2. Like Magnus, let me repeat that I too found the article rewarding and informative. And again, similar to Magnus, I struggled with the syntax and second language problems – but I agree that, with a re-write I don’t think this is a showstopper.

    For me, I would have liked to (where possible) have seen some preliminary introductions to certain concepts pertaining to ‘master signifier’ ‘Symbolic Order’ and the constitution of the subject, as is alluded to in Lacan/Zizek, or more pertinently, Althusser. Perhaps even something like John Johnston’s The Allure of Machinic Life (2008), which connects these issues (albeit in cybernetics), might be worth a look. Issues that crop up in Andersen & Pold’s political work on Interface criticism might be helpful here too. I think in all of these cases, the interface has extremely interesting philosophical, epistemological problem endemic to all these thinkers: i.e. how interfaces are socially produced, and kinds of actions are restricted, in relation to the subject’s intimate reliance.

    Elsewhere, I wasn’t sure what the link was between the introduction of Snowden and the argumentative thrust of the essay in terms of payment interfaces and aesthetic strategies. There might be a link in terms of a general untrustworthiness evident in controlled consumption and mass surveillance, but I would have thought something like Bitcoin, (or any of the other [x]coins currencies) might have been more apt – and especially in relation to digital interfaces and say, digital wallet programs and anonymous encryption strategies. That depends on what you think of Bitcoin obviously, contextualised with some of the techniques you talk about in the middle part of your article. I also thought there might be a discrepancy between saying there was mass surveillance on biopolitical power, together with the early part where there was no rule of law to protect citizens, which might need a sentence or two clarifying differences.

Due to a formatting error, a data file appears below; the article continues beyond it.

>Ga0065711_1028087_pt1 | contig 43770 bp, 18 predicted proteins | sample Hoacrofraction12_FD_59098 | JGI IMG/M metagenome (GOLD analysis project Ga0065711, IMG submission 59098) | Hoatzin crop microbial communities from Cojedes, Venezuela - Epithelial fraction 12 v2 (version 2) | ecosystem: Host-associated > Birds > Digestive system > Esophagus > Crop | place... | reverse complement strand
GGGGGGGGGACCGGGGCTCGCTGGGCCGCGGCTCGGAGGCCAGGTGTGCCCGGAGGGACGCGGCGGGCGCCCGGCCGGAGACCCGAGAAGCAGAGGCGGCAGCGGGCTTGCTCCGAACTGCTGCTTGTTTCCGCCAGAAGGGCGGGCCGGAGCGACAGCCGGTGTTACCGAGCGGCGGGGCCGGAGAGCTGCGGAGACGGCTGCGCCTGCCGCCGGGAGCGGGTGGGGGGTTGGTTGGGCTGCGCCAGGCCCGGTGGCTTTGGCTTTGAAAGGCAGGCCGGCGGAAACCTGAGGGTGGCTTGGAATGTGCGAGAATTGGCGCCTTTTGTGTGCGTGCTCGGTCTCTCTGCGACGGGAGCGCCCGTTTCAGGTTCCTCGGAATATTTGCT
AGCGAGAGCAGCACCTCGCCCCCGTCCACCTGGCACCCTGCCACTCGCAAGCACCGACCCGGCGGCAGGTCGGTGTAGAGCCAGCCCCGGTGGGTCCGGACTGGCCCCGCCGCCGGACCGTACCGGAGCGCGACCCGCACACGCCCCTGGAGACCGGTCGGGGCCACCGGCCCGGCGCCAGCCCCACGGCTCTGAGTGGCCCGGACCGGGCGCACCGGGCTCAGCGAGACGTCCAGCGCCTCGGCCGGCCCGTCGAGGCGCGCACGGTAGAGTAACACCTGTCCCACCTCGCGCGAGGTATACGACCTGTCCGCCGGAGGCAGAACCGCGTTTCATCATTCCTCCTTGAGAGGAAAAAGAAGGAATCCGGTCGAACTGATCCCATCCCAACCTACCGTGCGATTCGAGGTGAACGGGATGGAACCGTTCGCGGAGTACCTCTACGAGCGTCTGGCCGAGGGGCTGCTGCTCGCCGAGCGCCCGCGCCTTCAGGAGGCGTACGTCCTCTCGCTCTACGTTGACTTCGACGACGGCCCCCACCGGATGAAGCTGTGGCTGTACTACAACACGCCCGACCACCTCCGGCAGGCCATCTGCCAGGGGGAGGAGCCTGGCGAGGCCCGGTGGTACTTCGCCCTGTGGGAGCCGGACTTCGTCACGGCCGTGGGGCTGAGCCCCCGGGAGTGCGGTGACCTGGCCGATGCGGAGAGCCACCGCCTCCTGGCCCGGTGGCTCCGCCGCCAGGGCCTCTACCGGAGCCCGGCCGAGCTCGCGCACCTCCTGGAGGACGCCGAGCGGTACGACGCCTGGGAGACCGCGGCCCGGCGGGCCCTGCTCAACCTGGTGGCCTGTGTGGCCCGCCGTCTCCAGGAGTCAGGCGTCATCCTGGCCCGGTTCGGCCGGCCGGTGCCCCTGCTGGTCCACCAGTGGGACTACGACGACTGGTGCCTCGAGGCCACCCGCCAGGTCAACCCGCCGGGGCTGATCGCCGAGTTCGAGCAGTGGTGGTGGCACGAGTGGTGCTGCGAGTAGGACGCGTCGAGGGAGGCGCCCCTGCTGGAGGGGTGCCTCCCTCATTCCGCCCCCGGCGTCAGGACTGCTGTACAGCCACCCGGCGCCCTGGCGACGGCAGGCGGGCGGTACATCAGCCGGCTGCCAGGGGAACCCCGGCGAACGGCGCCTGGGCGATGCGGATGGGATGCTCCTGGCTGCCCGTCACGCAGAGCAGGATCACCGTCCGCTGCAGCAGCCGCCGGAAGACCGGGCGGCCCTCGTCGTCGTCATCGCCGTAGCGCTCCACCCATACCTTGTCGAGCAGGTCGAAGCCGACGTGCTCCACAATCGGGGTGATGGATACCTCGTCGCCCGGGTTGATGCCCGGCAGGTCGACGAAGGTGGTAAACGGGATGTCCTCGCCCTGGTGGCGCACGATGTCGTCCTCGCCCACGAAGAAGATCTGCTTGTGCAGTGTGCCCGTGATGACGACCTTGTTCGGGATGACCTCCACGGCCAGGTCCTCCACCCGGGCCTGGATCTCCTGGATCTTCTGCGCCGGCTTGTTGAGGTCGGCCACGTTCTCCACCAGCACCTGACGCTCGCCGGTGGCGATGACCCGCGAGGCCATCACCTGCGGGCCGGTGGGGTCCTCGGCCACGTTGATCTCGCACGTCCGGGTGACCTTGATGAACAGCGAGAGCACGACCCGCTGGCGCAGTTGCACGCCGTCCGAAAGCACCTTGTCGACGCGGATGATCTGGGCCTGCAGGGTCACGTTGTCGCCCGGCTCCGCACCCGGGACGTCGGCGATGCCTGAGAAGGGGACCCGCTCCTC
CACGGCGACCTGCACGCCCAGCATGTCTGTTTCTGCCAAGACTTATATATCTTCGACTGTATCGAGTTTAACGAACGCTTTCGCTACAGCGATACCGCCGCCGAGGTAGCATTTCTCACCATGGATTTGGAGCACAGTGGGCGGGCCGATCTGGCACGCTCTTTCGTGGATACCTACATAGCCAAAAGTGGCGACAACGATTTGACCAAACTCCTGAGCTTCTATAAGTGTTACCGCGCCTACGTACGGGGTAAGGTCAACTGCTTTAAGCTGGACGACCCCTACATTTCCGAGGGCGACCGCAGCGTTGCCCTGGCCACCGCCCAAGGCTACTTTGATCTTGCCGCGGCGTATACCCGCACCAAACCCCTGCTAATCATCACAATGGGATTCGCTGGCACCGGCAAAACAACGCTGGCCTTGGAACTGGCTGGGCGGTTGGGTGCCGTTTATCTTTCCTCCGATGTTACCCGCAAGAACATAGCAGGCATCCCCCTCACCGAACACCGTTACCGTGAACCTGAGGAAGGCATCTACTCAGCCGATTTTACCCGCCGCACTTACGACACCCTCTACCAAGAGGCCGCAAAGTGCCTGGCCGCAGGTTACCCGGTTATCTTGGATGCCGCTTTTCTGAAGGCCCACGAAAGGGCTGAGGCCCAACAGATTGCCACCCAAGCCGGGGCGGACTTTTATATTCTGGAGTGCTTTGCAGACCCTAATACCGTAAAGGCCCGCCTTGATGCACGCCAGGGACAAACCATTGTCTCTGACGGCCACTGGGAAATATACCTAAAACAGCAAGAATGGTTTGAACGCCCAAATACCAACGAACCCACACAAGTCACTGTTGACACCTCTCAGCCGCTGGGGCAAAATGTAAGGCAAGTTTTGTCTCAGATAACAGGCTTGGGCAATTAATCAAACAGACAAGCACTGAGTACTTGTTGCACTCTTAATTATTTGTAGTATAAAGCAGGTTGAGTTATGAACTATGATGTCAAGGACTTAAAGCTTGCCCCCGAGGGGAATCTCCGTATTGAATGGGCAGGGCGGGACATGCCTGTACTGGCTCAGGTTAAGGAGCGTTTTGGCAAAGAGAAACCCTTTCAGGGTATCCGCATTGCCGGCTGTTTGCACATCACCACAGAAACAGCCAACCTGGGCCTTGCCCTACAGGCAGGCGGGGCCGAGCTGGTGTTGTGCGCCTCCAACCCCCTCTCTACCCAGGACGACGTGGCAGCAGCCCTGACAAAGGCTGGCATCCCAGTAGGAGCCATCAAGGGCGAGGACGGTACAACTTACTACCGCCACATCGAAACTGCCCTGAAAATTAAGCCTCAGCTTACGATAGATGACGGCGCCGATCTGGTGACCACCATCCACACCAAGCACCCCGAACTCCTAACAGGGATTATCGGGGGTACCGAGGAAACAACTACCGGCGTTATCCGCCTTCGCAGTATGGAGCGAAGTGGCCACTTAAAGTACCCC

Additionally, I felt that the section with the european central bank citations was – whilst highly informative in its own right – didn’t add anything to your main argument, other than to show the phasing out of physical cash. I think its a case of making sure that the entire article’s conclusions are based on reacting to such data, rather than using it to articulate a well-known point that use of virtual money has increased. Otherwise, I don’t think its doing the work required compared to your other highly developed theoretical claims.